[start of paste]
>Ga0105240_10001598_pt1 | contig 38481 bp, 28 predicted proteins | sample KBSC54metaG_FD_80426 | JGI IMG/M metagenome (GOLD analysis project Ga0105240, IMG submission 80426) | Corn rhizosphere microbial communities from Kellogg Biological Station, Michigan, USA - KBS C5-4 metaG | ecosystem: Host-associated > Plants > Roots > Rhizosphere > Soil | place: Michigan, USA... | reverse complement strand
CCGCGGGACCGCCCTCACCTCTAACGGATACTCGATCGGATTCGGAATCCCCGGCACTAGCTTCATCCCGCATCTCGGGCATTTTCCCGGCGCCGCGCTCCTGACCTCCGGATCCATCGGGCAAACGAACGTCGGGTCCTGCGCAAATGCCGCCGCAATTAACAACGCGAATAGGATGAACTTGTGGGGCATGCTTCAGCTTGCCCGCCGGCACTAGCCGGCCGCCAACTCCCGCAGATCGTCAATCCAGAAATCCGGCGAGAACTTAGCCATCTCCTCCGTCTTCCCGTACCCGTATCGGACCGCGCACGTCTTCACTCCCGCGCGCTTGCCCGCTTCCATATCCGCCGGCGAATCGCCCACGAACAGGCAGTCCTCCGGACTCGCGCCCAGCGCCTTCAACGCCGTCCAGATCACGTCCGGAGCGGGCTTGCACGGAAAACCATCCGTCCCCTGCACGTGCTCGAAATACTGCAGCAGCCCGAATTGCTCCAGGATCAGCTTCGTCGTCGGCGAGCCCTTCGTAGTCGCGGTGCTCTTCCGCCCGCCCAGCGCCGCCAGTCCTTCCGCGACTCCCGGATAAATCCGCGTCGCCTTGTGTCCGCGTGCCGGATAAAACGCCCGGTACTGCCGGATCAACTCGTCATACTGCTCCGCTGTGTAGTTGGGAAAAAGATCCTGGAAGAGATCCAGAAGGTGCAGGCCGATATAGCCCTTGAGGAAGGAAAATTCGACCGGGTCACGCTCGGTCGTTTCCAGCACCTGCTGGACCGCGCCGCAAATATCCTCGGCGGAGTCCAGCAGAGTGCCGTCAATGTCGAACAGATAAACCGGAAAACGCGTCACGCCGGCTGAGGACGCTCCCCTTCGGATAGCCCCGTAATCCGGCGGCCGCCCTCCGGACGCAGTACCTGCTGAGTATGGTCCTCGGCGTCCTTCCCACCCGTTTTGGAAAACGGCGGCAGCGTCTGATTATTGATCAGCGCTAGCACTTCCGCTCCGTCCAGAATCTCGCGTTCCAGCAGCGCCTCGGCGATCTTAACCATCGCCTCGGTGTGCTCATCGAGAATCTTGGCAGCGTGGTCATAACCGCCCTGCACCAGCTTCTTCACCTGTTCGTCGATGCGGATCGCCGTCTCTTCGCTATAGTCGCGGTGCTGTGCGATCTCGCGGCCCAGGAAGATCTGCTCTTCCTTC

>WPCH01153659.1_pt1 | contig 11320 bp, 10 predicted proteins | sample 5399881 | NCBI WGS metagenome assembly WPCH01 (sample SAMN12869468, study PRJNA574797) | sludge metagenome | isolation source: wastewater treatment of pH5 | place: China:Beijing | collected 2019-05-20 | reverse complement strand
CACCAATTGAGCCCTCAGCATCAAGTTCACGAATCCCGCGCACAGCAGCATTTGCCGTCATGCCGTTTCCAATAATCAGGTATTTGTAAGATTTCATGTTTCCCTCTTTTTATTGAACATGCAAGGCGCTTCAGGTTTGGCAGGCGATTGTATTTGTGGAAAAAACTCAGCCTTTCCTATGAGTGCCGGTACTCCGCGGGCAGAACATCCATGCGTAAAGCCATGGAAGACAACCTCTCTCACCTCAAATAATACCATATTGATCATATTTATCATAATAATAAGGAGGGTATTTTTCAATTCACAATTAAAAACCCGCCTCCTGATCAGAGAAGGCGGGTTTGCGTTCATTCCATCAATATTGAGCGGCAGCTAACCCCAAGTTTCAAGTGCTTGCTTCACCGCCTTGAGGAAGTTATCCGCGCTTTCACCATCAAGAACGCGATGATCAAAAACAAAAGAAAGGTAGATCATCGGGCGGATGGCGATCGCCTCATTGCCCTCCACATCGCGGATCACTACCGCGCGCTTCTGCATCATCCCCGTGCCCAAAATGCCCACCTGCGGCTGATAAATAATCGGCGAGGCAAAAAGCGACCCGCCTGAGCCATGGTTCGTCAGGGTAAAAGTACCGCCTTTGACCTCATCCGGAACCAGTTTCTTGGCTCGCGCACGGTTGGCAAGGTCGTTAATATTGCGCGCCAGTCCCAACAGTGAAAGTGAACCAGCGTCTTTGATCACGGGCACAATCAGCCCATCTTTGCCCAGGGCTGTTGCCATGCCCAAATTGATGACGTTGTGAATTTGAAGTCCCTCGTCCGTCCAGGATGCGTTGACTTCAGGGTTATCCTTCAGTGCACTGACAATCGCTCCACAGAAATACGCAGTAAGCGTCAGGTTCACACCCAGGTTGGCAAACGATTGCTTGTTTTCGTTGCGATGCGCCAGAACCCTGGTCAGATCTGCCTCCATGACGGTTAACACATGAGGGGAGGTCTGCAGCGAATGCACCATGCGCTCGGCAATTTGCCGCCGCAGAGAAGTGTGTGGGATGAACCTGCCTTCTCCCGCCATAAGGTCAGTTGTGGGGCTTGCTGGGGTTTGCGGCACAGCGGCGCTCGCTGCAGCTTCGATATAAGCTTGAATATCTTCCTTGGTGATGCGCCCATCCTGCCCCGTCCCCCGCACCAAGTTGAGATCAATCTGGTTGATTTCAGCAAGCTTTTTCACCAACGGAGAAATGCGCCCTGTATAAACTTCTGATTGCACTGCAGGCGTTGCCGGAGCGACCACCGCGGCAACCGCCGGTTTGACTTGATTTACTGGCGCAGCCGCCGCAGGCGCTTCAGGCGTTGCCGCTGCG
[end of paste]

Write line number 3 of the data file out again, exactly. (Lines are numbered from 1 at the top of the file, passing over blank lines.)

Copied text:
>WPCH01153659.1_pt1 | contig 11320 bp, 10 predicted proteins | sample 5399881 | NCBI WGS metagenome assembly WPCH01 (sample SAMN12869468, study PRJNA574797) | sludge metagenome | isolation source: wastewater treatment of pH5 | place: China:Beijing | collected 2019-05-20 | reverse complement strand